Giving Into the Markets
When your money is on the line, you have a strong need to be in complete control. The desire for total control is so powerful that when we aren't in control, we start to delude ourselves into thinking that we are in control. People display what psychologists call an "illusion of control" even when they are dealing with a random event. The more control we have, the easier it is to take a risk. So we want to believe that we have as much control as possible. It's a very psychologically adaptive way to cope with uncertainty and feel at ease, especially when we are waiting to see if a trading plan will produce a profit. But as much as we would like to have full control, we can't. In the markets, we must accept where the markets take us. We can't impose our will onto the markets. No matter how much we want to dominate the markets, and control prices, we can't.
In his book, "Trading to Win," Dr. Ari Kiev advises, "It's important to distinguish between the tape and your interpretations of the tape. View as neutral both the events and your inclination to impose your interpretations on them. Enter the market without expectations, surrendering to it rather than struggling with it for personal gain."
Staying objective is, indeed, a significant prerequisite for profitable trading. We aren't always objective, however. We all want to win, and even when things aren't going our way, we have a strong inclination to bias and distort things so as to see them in a positive light. But as Dr. Kiev warns, we must find a way to stay objective.
How can you stay objective? The first thing you must do is trade with money you can afford to lose and manage your risk. If your entire financial future is on the line on a single trade, you will be consumed with anxiety, self-doubt, and frustration. But if you risk relatively little on a single trade, you'll know deep down that you can live with the negative consequences should the trade be a loser. It's useful to follow the old trading adage, "Risk so little capital on a trade that you ask yourself, 'Why am I even bothering to put on this trade?'"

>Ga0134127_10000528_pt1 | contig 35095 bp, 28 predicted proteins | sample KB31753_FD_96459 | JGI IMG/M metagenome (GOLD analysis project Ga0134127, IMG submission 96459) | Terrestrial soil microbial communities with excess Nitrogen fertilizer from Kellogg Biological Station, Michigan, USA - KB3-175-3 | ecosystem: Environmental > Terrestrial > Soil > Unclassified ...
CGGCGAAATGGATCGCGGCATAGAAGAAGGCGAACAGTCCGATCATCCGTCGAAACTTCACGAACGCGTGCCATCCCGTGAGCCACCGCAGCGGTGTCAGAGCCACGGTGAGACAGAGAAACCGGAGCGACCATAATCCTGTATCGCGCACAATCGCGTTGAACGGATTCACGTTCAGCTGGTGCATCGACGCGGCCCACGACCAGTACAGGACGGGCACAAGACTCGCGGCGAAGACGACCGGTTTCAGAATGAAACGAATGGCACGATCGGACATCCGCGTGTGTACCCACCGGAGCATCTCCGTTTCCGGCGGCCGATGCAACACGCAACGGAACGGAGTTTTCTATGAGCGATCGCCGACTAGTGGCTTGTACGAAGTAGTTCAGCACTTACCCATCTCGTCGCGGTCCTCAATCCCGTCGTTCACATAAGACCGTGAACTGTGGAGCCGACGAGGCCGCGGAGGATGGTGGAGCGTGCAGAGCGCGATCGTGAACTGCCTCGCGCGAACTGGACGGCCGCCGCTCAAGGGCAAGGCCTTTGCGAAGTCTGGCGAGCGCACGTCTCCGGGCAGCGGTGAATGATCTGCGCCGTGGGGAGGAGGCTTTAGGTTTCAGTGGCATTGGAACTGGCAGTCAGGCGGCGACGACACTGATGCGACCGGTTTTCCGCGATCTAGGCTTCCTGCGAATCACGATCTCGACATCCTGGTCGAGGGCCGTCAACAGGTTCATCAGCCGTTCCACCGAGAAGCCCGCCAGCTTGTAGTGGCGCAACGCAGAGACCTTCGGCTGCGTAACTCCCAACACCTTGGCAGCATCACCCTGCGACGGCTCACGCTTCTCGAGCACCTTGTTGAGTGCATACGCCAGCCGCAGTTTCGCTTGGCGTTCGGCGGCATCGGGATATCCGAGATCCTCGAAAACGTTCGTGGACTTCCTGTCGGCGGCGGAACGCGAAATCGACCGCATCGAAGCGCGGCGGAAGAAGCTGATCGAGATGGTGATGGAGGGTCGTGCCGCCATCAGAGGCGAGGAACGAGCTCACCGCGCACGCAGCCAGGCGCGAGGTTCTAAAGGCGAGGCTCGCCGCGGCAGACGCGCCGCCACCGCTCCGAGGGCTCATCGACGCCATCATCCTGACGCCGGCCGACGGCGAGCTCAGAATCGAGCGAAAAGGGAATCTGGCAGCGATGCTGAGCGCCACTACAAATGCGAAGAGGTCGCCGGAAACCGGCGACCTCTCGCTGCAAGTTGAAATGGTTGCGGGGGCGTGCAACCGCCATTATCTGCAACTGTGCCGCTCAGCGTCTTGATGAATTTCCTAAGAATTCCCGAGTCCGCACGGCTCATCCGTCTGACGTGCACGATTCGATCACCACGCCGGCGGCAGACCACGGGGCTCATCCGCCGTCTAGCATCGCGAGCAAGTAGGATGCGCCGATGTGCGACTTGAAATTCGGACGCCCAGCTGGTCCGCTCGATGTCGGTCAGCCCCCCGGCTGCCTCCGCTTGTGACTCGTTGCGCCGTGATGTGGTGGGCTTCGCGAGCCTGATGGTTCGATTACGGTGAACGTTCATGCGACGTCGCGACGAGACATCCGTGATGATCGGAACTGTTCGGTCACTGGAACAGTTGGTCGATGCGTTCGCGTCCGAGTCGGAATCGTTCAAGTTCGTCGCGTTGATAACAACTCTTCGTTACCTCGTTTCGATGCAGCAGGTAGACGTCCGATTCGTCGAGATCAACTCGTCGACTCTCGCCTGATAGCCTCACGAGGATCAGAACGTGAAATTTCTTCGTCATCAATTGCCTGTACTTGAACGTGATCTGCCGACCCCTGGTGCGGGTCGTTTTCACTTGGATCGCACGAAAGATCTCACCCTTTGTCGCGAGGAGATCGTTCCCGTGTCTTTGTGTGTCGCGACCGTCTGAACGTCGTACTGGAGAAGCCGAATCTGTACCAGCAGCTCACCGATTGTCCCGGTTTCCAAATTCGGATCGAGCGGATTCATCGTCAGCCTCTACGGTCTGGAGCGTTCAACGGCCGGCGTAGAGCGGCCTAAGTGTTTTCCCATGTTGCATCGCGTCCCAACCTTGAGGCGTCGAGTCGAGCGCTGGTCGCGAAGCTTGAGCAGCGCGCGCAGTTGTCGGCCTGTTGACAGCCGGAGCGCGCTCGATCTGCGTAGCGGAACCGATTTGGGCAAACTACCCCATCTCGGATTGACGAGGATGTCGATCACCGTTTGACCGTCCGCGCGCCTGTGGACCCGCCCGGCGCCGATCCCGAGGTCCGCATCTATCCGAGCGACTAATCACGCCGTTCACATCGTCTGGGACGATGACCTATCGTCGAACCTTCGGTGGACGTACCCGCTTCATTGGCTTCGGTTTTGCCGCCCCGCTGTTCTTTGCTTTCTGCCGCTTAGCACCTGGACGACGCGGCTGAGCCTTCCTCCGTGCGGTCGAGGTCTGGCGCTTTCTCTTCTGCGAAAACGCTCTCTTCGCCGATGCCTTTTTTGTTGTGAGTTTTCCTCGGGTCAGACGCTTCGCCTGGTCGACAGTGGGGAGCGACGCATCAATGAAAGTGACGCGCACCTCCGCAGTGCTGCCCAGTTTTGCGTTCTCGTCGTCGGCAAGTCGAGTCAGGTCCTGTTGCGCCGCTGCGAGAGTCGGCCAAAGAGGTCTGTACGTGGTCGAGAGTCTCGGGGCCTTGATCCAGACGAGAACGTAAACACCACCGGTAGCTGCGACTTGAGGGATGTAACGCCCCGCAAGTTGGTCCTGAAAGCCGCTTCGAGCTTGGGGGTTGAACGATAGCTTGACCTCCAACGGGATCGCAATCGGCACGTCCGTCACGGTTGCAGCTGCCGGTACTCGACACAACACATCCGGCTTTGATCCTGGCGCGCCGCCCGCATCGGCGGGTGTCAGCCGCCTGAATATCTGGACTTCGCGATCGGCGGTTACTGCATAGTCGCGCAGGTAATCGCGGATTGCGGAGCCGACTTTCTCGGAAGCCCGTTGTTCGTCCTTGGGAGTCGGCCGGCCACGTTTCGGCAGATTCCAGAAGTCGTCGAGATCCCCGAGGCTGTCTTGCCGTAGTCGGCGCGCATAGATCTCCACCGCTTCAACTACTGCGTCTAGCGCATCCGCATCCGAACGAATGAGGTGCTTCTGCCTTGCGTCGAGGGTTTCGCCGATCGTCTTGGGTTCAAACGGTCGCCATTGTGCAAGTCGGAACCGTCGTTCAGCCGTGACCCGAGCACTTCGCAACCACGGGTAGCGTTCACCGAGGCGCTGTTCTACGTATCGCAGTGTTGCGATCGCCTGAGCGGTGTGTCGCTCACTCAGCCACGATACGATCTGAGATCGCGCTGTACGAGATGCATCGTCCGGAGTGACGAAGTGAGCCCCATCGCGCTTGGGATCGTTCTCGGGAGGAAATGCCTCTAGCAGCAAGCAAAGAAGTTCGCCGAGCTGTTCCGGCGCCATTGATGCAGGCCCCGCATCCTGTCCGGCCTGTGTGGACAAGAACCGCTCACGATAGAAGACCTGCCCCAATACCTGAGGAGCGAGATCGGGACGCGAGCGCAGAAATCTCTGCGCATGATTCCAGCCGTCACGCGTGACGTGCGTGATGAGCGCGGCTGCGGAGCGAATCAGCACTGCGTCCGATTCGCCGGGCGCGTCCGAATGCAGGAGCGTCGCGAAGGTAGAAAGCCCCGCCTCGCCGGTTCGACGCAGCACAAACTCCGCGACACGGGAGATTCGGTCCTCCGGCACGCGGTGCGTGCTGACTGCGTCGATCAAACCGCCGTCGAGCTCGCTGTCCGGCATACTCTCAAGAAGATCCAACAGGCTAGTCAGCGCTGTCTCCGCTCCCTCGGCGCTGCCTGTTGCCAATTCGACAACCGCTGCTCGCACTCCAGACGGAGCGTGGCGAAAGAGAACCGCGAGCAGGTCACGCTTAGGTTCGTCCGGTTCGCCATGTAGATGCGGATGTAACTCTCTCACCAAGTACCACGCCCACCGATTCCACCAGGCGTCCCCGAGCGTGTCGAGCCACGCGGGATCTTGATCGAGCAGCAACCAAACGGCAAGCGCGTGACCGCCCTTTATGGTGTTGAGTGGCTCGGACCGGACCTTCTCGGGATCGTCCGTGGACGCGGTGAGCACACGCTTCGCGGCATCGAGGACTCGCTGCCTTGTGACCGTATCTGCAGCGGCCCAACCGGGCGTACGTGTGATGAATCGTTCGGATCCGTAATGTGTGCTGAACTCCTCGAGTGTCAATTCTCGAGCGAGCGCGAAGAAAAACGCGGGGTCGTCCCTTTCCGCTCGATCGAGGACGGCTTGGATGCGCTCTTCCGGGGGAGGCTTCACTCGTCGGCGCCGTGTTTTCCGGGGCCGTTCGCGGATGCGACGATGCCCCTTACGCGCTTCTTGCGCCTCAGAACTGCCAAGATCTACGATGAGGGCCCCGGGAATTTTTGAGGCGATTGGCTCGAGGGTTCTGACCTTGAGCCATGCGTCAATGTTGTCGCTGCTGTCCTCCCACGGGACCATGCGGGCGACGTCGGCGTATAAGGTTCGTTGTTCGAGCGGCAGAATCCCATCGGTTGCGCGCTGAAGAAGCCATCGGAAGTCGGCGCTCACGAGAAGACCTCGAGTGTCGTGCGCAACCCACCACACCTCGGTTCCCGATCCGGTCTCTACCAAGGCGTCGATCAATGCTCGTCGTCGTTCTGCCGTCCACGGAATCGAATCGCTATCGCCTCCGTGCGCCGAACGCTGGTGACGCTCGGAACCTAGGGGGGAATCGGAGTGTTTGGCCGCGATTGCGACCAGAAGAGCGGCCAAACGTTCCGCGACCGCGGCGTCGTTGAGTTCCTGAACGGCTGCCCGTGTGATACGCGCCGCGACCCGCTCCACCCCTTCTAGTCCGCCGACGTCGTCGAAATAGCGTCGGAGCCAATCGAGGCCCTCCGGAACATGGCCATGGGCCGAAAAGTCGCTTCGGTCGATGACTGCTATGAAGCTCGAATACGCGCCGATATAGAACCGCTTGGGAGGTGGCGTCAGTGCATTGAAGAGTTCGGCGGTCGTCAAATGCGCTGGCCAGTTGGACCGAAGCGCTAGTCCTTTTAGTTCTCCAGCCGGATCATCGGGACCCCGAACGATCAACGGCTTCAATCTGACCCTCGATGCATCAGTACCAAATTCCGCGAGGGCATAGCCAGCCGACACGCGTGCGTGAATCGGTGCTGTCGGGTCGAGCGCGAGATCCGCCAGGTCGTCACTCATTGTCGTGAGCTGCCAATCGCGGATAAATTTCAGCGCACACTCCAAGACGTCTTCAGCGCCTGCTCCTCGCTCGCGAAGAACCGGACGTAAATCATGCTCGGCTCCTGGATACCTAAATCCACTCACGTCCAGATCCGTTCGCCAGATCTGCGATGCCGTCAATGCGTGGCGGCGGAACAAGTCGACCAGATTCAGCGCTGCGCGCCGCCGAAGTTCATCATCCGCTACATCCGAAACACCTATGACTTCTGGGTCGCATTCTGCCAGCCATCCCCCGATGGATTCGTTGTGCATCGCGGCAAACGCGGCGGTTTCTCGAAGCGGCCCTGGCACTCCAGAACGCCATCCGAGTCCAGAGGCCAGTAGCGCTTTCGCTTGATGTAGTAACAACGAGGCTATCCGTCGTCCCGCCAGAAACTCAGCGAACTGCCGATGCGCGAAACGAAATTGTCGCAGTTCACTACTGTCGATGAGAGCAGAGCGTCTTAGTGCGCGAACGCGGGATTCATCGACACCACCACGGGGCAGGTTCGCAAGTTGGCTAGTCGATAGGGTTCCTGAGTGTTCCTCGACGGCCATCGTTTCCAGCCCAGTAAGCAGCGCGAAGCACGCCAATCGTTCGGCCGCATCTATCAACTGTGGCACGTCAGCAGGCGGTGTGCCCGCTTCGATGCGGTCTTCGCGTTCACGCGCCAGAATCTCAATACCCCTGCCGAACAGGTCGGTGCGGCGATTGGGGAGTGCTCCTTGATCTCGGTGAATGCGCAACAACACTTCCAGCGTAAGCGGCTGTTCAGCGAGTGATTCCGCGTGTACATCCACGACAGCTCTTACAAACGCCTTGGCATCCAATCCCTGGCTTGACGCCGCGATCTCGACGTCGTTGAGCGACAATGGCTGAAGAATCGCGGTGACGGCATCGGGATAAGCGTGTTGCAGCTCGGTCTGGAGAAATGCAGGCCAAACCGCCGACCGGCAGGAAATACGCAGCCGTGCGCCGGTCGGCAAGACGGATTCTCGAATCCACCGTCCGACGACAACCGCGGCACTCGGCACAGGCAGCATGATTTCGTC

The second thing you must do to stay objective is to take your ego out of the trade. You cannot control the markets, so why put your ego on the line with your money? Sometimes it takes ingenuity to find a trading strategy that will produce a profit under a given set of market conditions, but other times it is a serendipitous event. And at other times, it's a matter of learning of a profitable approach from others. But in the end, it's just a matter of odds. It's just like rolling a die or flipping a coin (in some ways). One expects to make a profit over a large number of trades, but in the short term, even a winning strategy is bound to have a string of losers. That's just the nature of probability theory. A small number of flips are less than an infinite number, so it's quite likely to get a string of a 50 heads out of 50 tosses just by luck. So why make it so personal? Why put your ego on the line with each trade? Why gloat when you are lucky enough to have the odds work in your favor and sulk when the odds go against you? When you look at it from the vantage point of probability, there's no reason to take things so personally. There's little you can do but stay calm, try your best, and accept where the markets take you. Ironically, if you can identify and control what you can (such as risk management and a sound trading strategy), and accept what you cannot (the outcome of a trade), you will feel calm and be able to trade in a peak performance mindset.